When Mahesh Jayaraman, co-founder of Sepalika and Acupressure Therapist, studied a 2000-year old acupressure technique called Varmam in South India nearly a decade ago, his teacher would extol the virtues of washing one’s face with cold water first thing in the morning. It seemed intuitively right to Mahesh then, because it made him feel fresh and ready to take on a new day. Little did he know that the science behind this was far more astounding. Years later, when Mahesh was studying about a rather interesting nerve in the human body, called the Vagus nerve, he came to understand that washing your face with cold water was a way of directly stimulating this nerve. It is the single most important nerve in the parasympathetic nervous system, which helps us calm down and relax. He could clearly see why cultures across the world used it, especially as a way of relaxing a person’s mind before they entered a temple or place of worship.
The word Vagus means “wanderer,” because it wanders all over the body to various important organs. It begins near the anus and connects to the gut, the reproductive organs, kidneys, ureter, liver, gallbladder, stomach, pancreas, lungs, spleen, heart, entire neck area, the face, tongue, ears and finally enters the brain.
It powers up our involuntary nerve center—the parasympathetic nervous system—and controls unconscious body functions, as well as everything from keeping our heart rate constant and food digestion to breathing and sweating. It also helps regulate blood pressure and blood glucose balance, promotes general kidney function, helps release bile and testosterone, stimulates the secretion of saliva, assists in controlling taste and releasing tears, and plays a major role in fertility issues and orgasms in women.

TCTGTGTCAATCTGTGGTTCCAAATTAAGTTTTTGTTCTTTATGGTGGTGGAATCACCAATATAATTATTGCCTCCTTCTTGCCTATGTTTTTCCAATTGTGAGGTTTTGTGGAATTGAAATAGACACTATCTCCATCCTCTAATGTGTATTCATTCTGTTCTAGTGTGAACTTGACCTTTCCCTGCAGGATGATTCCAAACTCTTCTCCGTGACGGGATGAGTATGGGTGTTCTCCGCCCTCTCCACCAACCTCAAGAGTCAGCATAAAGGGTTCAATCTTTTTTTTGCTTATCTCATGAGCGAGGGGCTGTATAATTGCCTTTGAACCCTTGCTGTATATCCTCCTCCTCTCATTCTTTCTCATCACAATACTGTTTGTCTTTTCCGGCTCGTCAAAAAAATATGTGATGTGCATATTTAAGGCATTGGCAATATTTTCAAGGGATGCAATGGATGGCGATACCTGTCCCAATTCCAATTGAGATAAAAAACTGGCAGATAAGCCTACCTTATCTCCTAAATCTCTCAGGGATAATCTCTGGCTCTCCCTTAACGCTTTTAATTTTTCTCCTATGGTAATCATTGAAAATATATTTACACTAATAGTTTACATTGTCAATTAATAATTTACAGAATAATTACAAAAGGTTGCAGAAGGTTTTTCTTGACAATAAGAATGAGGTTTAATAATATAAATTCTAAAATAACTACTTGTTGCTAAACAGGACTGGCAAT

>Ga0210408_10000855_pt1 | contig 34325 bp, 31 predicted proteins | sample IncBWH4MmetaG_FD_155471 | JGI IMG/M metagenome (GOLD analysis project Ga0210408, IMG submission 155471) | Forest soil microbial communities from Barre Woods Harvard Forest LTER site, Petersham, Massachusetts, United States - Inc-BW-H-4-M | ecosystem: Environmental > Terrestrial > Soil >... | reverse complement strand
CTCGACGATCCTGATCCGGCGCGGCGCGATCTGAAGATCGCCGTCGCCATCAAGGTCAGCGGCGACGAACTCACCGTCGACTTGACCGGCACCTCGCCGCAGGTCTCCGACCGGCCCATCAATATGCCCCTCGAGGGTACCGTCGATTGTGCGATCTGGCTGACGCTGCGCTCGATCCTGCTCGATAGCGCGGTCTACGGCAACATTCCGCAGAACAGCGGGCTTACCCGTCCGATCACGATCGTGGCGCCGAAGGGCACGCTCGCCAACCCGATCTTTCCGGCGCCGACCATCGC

The Vagus nerve has fibres that innervate virtually all of our internal organs. The management and processing of emotions happens via the vagal nerve between the heart, brain and gut, which is why we have a strong gut reaction to intense mental and emotional states.
There are anywhere up to 30-40 ways to stimulate the Vagus nerve, but for now, let’s look the top 10 ways to stimulate this nerve to receive multiple health benefits – both on chronic diseases you may already have and on overall health and prevention.
It can literally cool your nerves and give you a sense of freshness and relaxation
The Vagus nerve helps your body warm up in response and you get that relaxed feeling. Naturopaths use alternating cold and hot baths to improve circulation and influence health through the Vagus nerve
The Vagus nerve runs right through the voice box and one of the reasons why chanting and singing calms us is may be due to the vibration of the Vagus nerve.
When you gargle or use a tongue cleaner, you gently stimulate the Vagus nerve.
When you breathe deeply, through the nose, the Vagus nerve is stimulated. Pranayama or any other deep breathing technique may well produce deep relaxation and associated health benefits due to this.
Is this why laughter clubs are springing up around the world and we all love comedy? It stimulates the Vagus nerve and helps us get into a ‘rest and digest’ state
As you rest the digestive system, the Vagus nerve understands and allows for a deep cleansing. It also helps your body switch to burning fat and removing toxins.
As the most important nerve in your parasympathetic nervous system, your Vagus nerve helps you relax and detox with every massage.
Yoga has system wide benefits and now science is finding that several of these could be working through the Vagus nerve.
Since the gut and the brain are linked on two ends of the Vagus nerve, having a diet that is rich in probiotics stimulates the Vagus nerve and helps you heal.
There are many more methods to stimulate the Vagus nerve. But you could begin this health-boosting exercise with these 10 tips, to begin with.